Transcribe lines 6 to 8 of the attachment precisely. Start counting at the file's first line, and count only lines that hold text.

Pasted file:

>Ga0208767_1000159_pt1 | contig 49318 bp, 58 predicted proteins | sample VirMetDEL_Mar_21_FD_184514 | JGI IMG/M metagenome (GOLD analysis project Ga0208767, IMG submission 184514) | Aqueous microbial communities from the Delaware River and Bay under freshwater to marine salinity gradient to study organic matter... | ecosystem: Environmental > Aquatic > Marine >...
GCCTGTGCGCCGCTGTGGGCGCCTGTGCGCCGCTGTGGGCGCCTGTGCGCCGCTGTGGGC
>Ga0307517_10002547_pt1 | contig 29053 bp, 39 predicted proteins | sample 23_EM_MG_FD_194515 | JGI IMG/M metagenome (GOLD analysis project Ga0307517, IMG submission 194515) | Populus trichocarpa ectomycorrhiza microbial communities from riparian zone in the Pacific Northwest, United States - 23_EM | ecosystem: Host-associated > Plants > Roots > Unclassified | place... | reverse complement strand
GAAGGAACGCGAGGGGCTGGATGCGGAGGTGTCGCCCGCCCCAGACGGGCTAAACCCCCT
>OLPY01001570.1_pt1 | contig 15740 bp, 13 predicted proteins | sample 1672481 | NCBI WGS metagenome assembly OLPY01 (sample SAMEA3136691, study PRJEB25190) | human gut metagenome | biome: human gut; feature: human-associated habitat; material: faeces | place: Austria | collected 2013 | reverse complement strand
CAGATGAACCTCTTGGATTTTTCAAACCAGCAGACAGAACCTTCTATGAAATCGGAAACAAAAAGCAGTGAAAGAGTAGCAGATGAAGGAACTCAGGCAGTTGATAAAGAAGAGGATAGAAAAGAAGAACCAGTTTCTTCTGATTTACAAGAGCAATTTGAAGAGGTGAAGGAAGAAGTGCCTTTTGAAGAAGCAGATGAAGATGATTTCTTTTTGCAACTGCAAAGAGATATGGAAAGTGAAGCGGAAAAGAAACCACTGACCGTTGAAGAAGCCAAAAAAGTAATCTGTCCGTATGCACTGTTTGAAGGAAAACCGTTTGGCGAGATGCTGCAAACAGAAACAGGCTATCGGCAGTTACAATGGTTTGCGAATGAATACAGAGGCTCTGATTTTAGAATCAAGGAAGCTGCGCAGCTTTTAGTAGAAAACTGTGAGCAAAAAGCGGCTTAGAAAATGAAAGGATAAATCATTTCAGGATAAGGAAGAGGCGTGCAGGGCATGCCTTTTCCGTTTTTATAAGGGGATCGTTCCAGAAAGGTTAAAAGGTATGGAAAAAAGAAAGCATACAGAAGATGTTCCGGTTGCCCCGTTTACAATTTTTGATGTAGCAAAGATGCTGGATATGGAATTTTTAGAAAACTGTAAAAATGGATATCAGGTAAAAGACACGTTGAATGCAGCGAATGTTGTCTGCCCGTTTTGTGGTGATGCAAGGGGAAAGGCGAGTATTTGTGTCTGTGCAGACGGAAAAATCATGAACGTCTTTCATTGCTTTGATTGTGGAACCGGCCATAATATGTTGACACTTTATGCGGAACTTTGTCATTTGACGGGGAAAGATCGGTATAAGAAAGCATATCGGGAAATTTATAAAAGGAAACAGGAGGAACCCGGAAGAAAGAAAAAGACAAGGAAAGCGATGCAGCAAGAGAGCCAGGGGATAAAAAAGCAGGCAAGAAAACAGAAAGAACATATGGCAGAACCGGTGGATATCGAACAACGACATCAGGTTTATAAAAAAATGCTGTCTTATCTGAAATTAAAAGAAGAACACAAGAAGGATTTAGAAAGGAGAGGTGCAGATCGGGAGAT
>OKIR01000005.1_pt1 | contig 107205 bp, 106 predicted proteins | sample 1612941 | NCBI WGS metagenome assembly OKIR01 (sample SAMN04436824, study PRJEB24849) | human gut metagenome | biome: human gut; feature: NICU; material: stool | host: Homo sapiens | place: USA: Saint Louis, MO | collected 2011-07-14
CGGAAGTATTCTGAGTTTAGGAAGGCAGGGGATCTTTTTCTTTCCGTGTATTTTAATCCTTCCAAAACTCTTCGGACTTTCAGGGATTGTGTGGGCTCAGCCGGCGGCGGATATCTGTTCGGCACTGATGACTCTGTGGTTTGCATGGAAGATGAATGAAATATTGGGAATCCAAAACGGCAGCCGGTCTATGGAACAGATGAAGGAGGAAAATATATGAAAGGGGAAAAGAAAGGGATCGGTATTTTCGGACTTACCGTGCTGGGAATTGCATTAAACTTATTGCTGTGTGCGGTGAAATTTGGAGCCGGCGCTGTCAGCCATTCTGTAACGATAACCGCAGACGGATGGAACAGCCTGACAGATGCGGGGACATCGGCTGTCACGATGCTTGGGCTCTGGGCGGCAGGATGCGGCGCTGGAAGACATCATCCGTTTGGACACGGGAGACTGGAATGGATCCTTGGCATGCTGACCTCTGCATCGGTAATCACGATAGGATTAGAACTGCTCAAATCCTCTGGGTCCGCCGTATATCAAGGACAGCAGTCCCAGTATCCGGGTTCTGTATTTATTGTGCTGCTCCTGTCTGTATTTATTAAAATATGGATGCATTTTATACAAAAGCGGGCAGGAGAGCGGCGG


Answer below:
CAGATGAACCTCTTGGATTTTTCAAACCAGCAGACAGAACCTTCTATGAAATCGGAAACAAAAAGCAGTGAAAGAGTAGCAGATGAAGGAACTCAGGCAGTTGATAAAGAAGAGGATAGAAAAGAAGAACCAGTTTCTTCTGATTTACAAGAGCAATTTGAAGAGGTGAAGGAAGAAGTGCCTTTTGAAGAAGCAGATGAAGATGATTTCTTTTTGCAACTGCAAAGAGATATGGAAAGTGAAGCGGAAAAGAAACCACTGACCGTTGAAGAAGCCAAAAAAGTAATCTGTCCGTATGCACTGTTTGAAGGAAAACCGTTTGGCGAGATGCTGCAAACAGAAACAGGCTATCGGCAGTTACAATGGTTTGCGAATGAATACAGAGGCTCTGATTTTAGAATCAAGGAAGCTGCGCAGCTTTTAGTAGAAAACTGTGAGCAAAAAGCGGCTTAGAAAATGAAAGGATAAATCATTTCAGGATAAGGAAGAGGCGTGCAGGGCATGCCTTTTCCGTTTTTATAAGGGGATCGTTCCAGAAAGGTTAAAAGGTATGGAAAAAAGAAAGCATACAGAAGATGTTCCGGTTGCCCCGTTTACAATTTTTGATGTAGCAAAGATGCTGGATATGGAATTTTTAGAAAACTGTAAAAATGGATATCAGGTAAAAGACACGTTGAATGCAGCGAATGTTGTCTGCCCGTTTTGTGGTGATGCAAGGGGAAAGGCGAGTATTTGTGTCTGTGCAGACGGAAAAATCATGAACGTCTTTCATTGCTTTGATTGTGGAACCGGCCATAATATGTTGACACTTTATGCGGAACTTTGTCATTTGACGGGGAAAGATCGGTATAAGAAAGCATATCGGGAAATTTATAAAAGGAAACAGGAGGAACCCGGAAGAAAGAAAAAGACAAGGAAAGCGATGCAGCAAGAGAGCCAGGGGATAAAAAAGCAGGCAAGAAAACAGAAAGAACATATGGCAGAACCGGTGGATATCGAACAACGACATCAGGTTTATAAAAAAATGCTGTCTTATCTGAAATTAAAAGAAGAACACAAGAAGGATTTAGAAAGGAGAGGTGCAGATCGGGAGAT
>OKIR01000005.1_pt1 | contig 107205 bp, 106 predicted proteins | sample 1612941 | NCBI WGS metagenome assembly OKIR01 (sample SAMN04436824, study PRJEB24849) | human gut metagenome | biome: human gut; feature: NICU; material: stool | host: Homo sapiens | place: USA: Saint Louis, MO | collected 2011-07-14
CGGAAGTATTCTGAGTTTAGGAAGGCAGGGGATCTTTTTCTTTCCGTGTATTTTAATCCTTCCAAAACTCTTCGGACTTTCAGGGATTGTGTGGGCTCAGCCGGCGGCGGATATCTGTTCGGCACTGATGACTCTGTGGTTTGCATGGAAGATGAATGAAATATTGGGAATCCAAAACGGCAGCCGGTCTATGGAACAGATGAAGGAGGAAAATATATGAAAGGGGAAAAGAAAGGGATCGGTATTTTCGGACTTACCGTGCTGGGAATTGCATTAAACTTATTGCTGTGTGCGGTGAAATTTGGAGCCGGCGCTGTCAGCCATTCTGTAACGATAACCGCAGACGGATGGAACAGCCTGACAGATGCGGGGACATCGGCTGTCACGATGCTTGGGCTCTGGGCGGCAGGATGCGGCGCTGGAAGACATCATCCGTTTGGACACGGGAGACTGGAATGGATCCTTGGCATGCTGACCTCTGCATCGGTAATCACGATAGGATTAGAACTGCTCAAATCCTCTGGGTCCGCCGTATATCAAGGACAGCAGTCCCAGTATCCGGGTTCTGTATTTATTGTGCTGCTCCTGTCTGTATTTATTAAAATATGGATGCATTTTATACAAAAGCGGGCAGGAGAGCGGCGG